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Reduced performance of native infauna following recruitment to a habitat-forming invasive marine alga

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posted on 2023-05-17, 00:10 authored by Gribben, P, Jeffrey WrightJeffrey Wright, O'Connor, A, Doblin, M, Eyre, B, Steinberg, P
Abstract Despite well-documented negative impacts of invasive species on native biota, evidence for the facilitation of native organisms, particularly by habitat-forming invasive species, is increasing. However, most of these studies are conducted at the population or community level, and we know little about the individual fitness consequences of recruitment to habitat-forming invasive species and, consequently, whether recruitment to these habitats is adaptive. We determined the consequences of recruitment to the invasive green alga Caulerpa taxifolia on the native soft-sediment bivalve Anadara trapezia and nearby unvegetated sediment. Initially, we documented the growth and survivorship of A. trapezia following a natural recruitment event, to which recruitment to C. taxifolia was very high. After 12 months, few clams remained in either habitat, and those that remained showed little growth. Experimental manipulations of recruits demonstrated that all performance measures (survivorship, growth and condition) were significantly reduced in C. taxifolia sediments compared to unvegetated sediments. Exploration of potential mechanisms responsible for the reduced performance in C. taxifolia sediments showed that water flow and water column dissolved oxygen (DO) were significantly reduced under the canopy of C. taxifolia and that sediment anoxia was significantly higher and sediment sulphides greater in C. taxifolia sediments. However, phytoplankton abundance (an indicator of food supply) was significantly higher in C. taxifolia sediments than in unvegetated ones. Our results demonstrate that recruitment of native species to habitat-forming invasive species can reduce growth, condition and survivorship and that studies conducted at the community level may lead to erroneous conclusions about the impacts of invaders and should include studies on life-history traits, particularly juveniles. Keywords Anadara trapezia Bivalve Caulerpa taxifolia Fitness Growth Invasion biology Juveniles Maladaptive Soft sediment Survivorshi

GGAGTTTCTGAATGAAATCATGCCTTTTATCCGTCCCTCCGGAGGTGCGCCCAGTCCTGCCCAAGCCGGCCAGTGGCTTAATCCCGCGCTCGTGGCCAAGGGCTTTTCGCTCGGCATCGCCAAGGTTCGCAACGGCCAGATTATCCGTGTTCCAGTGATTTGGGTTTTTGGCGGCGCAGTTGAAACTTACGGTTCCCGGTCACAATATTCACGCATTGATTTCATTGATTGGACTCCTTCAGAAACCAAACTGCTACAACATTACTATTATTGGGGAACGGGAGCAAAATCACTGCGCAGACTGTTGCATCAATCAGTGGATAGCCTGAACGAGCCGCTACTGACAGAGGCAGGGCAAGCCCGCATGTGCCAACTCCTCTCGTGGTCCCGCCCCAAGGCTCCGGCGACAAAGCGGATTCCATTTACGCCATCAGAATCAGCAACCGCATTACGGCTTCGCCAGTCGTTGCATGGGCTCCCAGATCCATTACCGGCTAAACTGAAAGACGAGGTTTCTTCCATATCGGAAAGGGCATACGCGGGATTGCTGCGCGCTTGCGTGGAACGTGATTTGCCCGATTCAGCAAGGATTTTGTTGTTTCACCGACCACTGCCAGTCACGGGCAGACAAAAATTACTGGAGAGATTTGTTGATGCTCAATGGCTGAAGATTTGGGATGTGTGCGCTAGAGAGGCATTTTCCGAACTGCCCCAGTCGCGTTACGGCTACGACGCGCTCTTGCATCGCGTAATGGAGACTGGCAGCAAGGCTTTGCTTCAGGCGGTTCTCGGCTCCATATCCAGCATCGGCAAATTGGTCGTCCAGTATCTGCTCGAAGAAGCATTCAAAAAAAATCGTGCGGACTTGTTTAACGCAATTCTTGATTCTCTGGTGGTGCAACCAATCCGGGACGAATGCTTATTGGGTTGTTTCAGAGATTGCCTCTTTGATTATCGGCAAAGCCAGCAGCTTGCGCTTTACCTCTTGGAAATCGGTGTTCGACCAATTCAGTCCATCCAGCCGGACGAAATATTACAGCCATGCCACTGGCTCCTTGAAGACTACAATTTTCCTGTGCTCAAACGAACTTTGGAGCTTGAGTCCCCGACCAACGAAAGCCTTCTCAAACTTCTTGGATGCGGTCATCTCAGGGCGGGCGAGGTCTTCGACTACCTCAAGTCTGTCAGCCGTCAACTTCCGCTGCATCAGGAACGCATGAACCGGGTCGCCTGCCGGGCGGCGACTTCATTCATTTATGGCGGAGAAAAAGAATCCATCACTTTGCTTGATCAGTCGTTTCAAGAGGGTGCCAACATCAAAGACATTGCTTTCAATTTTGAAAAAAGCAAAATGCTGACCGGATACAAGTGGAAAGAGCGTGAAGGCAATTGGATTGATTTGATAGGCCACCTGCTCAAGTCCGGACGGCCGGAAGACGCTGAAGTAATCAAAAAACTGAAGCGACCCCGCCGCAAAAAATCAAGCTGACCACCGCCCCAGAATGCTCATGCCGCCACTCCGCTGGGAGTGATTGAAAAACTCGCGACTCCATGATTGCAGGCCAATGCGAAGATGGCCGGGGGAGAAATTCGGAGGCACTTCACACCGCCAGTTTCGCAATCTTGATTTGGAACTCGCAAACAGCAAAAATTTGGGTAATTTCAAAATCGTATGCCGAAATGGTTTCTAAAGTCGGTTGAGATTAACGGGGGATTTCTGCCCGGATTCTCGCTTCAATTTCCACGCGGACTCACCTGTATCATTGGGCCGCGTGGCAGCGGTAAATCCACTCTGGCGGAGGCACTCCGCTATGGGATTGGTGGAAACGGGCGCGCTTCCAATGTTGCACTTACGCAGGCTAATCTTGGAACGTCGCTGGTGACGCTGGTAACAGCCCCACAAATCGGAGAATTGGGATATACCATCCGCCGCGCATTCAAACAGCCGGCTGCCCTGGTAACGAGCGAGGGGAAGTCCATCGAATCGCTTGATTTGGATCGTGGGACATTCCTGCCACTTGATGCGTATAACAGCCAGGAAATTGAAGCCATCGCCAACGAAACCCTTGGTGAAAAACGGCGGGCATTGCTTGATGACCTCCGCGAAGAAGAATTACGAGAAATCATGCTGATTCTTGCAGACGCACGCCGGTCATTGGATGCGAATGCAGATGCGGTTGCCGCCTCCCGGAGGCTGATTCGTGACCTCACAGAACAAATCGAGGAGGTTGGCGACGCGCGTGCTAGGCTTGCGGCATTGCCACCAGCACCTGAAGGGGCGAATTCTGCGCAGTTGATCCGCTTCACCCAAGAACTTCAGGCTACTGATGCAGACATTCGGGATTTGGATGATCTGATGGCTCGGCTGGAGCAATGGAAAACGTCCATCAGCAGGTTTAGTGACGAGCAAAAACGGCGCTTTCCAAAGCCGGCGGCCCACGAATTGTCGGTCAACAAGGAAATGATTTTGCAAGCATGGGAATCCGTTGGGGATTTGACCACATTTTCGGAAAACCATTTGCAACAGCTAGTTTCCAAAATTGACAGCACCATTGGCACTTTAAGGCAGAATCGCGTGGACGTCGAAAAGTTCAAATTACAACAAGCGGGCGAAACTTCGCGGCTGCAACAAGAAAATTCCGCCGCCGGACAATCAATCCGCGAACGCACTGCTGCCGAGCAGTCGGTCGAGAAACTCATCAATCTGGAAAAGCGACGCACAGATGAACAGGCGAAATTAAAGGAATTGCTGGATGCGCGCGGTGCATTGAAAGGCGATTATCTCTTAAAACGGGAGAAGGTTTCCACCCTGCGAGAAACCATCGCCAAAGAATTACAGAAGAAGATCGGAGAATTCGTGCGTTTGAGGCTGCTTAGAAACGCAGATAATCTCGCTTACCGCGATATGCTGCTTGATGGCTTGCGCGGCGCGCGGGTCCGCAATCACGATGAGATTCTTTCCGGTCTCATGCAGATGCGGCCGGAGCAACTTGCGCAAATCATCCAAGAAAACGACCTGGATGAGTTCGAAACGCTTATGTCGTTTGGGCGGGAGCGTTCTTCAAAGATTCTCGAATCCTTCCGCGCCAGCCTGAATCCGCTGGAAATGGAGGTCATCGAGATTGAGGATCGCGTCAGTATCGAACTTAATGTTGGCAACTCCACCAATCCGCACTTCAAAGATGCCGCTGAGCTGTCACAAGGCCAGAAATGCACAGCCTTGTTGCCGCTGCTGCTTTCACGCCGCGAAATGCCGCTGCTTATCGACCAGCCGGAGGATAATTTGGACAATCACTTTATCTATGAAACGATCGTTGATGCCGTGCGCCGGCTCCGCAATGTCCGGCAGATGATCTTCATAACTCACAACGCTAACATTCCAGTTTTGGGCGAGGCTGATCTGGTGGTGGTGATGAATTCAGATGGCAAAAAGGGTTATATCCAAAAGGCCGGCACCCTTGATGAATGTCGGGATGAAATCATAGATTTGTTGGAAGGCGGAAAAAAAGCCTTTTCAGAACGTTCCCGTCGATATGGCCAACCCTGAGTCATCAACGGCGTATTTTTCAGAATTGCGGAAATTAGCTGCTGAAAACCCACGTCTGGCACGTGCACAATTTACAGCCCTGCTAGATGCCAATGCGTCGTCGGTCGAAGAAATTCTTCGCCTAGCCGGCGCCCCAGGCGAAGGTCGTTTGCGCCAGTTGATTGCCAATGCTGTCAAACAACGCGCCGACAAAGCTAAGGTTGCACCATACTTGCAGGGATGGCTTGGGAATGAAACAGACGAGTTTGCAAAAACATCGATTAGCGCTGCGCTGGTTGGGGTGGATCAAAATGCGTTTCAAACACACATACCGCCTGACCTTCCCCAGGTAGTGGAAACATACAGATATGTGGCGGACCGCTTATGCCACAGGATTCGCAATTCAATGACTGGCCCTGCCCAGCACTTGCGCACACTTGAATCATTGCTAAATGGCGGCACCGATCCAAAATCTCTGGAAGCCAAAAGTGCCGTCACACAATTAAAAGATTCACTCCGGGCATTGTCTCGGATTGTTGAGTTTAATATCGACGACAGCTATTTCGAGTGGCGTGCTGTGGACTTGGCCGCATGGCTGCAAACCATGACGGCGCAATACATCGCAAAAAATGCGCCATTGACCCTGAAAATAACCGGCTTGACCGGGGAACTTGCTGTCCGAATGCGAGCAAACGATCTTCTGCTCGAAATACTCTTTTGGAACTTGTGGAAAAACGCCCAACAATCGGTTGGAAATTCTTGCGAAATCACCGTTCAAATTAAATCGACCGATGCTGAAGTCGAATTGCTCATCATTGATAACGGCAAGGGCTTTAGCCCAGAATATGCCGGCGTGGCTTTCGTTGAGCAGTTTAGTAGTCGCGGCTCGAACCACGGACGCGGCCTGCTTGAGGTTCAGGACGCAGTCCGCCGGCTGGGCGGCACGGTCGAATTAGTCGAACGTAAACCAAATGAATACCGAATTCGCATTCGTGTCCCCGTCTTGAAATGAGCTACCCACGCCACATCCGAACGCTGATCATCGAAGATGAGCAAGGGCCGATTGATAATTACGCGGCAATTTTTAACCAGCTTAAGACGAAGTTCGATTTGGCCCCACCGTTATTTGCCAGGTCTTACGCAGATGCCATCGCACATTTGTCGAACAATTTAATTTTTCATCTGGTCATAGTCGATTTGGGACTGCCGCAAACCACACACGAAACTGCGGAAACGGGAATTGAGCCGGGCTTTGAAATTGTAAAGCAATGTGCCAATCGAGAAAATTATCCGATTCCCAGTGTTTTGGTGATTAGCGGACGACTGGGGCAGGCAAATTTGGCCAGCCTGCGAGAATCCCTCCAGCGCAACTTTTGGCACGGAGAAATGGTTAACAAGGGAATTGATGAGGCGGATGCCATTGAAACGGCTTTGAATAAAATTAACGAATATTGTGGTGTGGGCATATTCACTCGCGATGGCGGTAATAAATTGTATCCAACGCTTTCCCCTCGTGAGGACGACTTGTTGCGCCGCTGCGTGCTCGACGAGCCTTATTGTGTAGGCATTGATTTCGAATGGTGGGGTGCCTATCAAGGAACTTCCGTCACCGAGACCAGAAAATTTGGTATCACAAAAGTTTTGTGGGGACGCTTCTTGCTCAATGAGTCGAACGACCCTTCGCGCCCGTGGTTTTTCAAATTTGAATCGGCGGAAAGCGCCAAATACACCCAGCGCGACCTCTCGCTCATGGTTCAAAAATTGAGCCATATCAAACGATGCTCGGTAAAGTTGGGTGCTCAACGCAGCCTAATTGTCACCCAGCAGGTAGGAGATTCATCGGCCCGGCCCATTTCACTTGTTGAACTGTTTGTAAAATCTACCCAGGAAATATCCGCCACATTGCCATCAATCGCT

History

Publication title

Oecologia

Volume

158

Issue

4

Pagination

733-745

ISSN

0029-8549

Department/School

Institute for Marine and Antarctic Studies

Publisher

Springer-Verlag

Place of publication

175 Fifth Ave, New York, USA, Ny, 10010

Repository Status

  • Restricted

Socio-economic Objectives

Control of pests, diseases and exotic species in coastal and estuarine environments

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